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Intel is at it again, this time attacking its own processors within Macs

Intel Evo Logo 3
Intel Evo Logo 3 (Image credit: Daniel Rubino / Windows Central)

What you need to know

  • Intel attempted to illustrate why gaming is better on Intel-powered devices than Apple's offering in a recent call.
  • The call highlighted the lack of popular games that are available on macOS.
  • A slide within the call compares an Intel-powered PC to an Intel-powered MacBook.

Intel continues on its crusade against Apple. The company already has several ad campaigns attacking Apple, and now it's focusing on the gaming side of computing. In a recent call with PC Gamer, Intel's Ryan Shrout talked about the performance of Intel's 11th Gen H-series laptop processors. During the call, Shrout also specifically discussed Apple hardware (via iMore).

One of Intel's main points is a frequent, and accurate, argument against gaming on Macs, the fact that many of the best PC games aren't available on macOS. Intel shared a slide stating that "over half of today's most popular games aren't supported on macOS."

Source: Intel (Image credit: Source: Intel)

Intel also shared a slide comparing a 16-inch MacBook Pro with an Intel Core i9-9980HK with an AMD Radeon Pro 5600 and a PC with an Intel Core i5-11400H with an NVIDIA GeForce RTX 3060.

There are a couple of strange things about this comparison. First, Intel is comparing itself against itself. Even though Apple is moving away from Intel chips, the chart doesn't compare an Intel-powered device with one running Apple's M1 chips. Second, the chart compares an older Intel Core i9 with a new Intel Core i5. Those aren't exactly comparable processors. A comparison between Apple's most recent MacBook and a recent Intel-powered PC would probably be better.

Source: Intel (Image credit: Source: Intel)

Shrout also highlighted that many people who purchase a computer for work also game and vice versa.

Regardless of your stance on Apple vs. PC or Apple vs. Intel, it's unlikely that this is the last shot we'll see in the battle of big computing brands.

Sean Endicott
Sean Endicott

Sean Endicott is the news writer for Windows Central. If it runs Windows, is made by Microsoft, or has anything to do with either, he's on it. Sean's been with Windows Central since 2017 and is also our resident app expert. If you have a news tip or an app to review, hit him up at sean.endicott@futurenet.com.

9 Comments
  • My best buddy has and uses everything Apple. But when we game together it's either console or his new Asus ROG laptop that he has decked out. It's just the nature of the beast.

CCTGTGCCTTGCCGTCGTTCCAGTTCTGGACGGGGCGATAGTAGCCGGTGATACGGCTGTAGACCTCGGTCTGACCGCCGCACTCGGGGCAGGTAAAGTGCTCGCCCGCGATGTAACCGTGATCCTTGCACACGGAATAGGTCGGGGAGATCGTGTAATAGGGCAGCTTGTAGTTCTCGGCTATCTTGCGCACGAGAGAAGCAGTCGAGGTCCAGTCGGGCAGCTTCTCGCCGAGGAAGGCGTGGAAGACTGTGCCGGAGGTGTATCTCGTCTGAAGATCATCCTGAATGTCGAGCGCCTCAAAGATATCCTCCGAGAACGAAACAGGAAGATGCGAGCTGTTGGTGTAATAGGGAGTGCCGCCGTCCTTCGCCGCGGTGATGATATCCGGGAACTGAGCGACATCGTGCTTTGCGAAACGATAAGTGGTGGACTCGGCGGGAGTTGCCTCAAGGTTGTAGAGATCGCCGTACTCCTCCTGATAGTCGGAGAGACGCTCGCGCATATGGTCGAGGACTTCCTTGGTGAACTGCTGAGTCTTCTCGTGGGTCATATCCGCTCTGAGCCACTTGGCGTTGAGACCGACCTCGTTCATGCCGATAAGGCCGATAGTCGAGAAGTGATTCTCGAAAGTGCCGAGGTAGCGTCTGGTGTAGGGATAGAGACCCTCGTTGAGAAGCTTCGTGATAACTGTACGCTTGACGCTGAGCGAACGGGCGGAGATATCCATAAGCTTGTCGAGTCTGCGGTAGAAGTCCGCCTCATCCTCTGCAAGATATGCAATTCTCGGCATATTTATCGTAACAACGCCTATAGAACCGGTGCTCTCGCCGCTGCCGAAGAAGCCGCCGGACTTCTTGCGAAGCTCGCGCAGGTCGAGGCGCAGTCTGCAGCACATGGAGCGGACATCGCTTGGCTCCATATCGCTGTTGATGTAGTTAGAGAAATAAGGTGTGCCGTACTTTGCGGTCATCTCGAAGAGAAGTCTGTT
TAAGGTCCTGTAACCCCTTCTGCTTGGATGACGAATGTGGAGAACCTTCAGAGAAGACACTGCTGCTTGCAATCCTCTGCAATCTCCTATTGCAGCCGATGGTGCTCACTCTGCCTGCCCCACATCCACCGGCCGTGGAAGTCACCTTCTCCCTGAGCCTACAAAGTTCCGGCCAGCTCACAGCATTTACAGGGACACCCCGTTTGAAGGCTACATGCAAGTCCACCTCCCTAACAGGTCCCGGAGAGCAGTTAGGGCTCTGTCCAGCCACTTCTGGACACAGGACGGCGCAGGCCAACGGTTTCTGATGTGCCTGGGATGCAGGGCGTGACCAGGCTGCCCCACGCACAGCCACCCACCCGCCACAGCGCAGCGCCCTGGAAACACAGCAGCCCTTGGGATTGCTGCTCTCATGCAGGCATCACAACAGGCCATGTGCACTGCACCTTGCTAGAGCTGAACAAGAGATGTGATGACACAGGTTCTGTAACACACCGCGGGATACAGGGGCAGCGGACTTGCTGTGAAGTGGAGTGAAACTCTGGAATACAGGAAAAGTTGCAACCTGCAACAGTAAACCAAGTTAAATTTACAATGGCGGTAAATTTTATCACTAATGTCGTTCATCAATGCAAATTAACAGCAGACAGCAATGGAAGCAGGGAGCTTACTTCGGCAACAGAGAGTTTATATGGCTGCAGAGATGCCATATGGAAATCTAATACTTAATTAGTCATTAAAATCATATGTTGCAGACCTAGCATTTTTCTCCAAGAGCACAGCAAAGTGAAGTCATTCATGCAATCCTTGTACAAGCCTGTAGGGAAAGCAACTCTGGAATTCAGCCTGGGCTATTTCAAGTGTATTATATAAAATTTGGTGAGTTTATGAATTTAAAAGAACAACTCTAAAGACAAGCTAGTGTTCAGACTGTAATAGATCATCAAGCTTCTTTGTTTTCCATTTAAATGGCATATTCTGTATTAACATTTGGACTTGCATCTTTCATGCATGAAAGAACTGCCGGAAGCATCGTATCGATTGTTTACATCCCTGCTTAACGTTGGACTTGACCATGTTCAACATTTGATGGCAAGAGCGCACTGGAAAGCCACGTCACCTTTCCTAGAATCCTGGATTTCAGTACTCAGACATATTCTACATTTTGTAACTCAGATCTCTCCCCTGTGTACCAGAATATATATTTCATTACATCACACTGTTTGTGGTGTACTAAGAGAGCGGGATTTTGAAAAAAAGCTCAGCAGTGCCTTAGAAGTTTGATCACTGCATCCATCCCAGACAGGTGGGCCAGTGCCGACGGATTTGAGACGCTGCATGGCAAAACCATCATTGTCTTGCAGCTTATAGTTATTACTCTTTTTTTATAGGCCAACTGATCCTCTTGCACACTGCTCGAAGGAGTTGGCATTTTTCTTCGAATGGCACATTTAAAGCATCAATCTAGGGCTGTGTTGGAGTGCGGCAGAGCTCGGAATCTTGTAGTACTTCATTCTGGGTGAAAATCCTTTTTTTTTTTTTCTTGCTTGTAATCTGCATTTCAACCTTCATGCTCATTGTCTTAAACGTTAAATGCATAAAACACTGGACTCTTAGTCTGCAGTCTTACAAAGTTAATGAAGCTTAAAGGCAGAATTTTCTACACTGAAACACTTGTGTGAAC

• I am not sure why Intel even cares. Apple doesn't have enough market share to make a huge impact on Intel with them moving over to their new "admittingly awesome" M1 chip. Also, most Apple folks dont go with Apple with gaming anywhere near their top priorities. Intel should be more worried about AMD at this point.
  • Even though you are right, Intel is forced to care because of the perception issue. The last thing any tech company wants is to be branded as not innovative. Just about everyone have done it in the last 10years by screaming look at all the cool stuff we are working on in our labs even though deep down they know those things doesn't have a prayer at shipping anytime soon, they do it anyway. They do it as a way to keep their stock prices up. Google has turned it into an art form the last eight years. Since Apple is a product company they don't get the opportunity to do so as much, but just about all of them do it. That's essentially what Intel is doing those things for, they don't want people and the market to start down that path, it won't be good for their recruitment efforts and the stock.
  • When you spend this much time bashing your competition - in your own ads - you are officially in Panic Mode. If my main product was tied to Microsoft Windows, I would also be in Panic Mode.
  • You just had to circle it back to Windows didn't you? If you dislike Windows so much. One has to wonder why do you frequent windows central that much?...
  • Good lord, why? Windows isn't going anywhere, any time soon. Except maybe to AMD or ARM (LOL). That's not really even a MS or Windows choice, but a PC OEM choice.
  • In the not-too-distant future it's pretty obvious that Apple will only be selling their own chips. I think it's smart for Intel to start pushing PCs and to rail against the entire Apple-sphere, even if their own chips are still under the same umbrella. The next time an Intel Mac owner goes to buy an Intel Mac, there probably won't be one.
  • Apple won't sell their own chips, you do realise that insane amount of cost and logistics involved in opening a fab? Not to mention by selling their own chips, the competition can run further diagnostics and tests for comparisons on the actual silicon itself. Apple is all about having a advantage over their competition. Even if it means poaching, stealing designs, copying designs, ideas and putting their own spin on it.
  • I think he just phrased that poorly. Apple will only be selling devices with their own chips. I'd venture to guess most buying MACs are not buying them for the Intel Inside sticker. They are buying them for MacOS and MacOS. Not all of course, but most.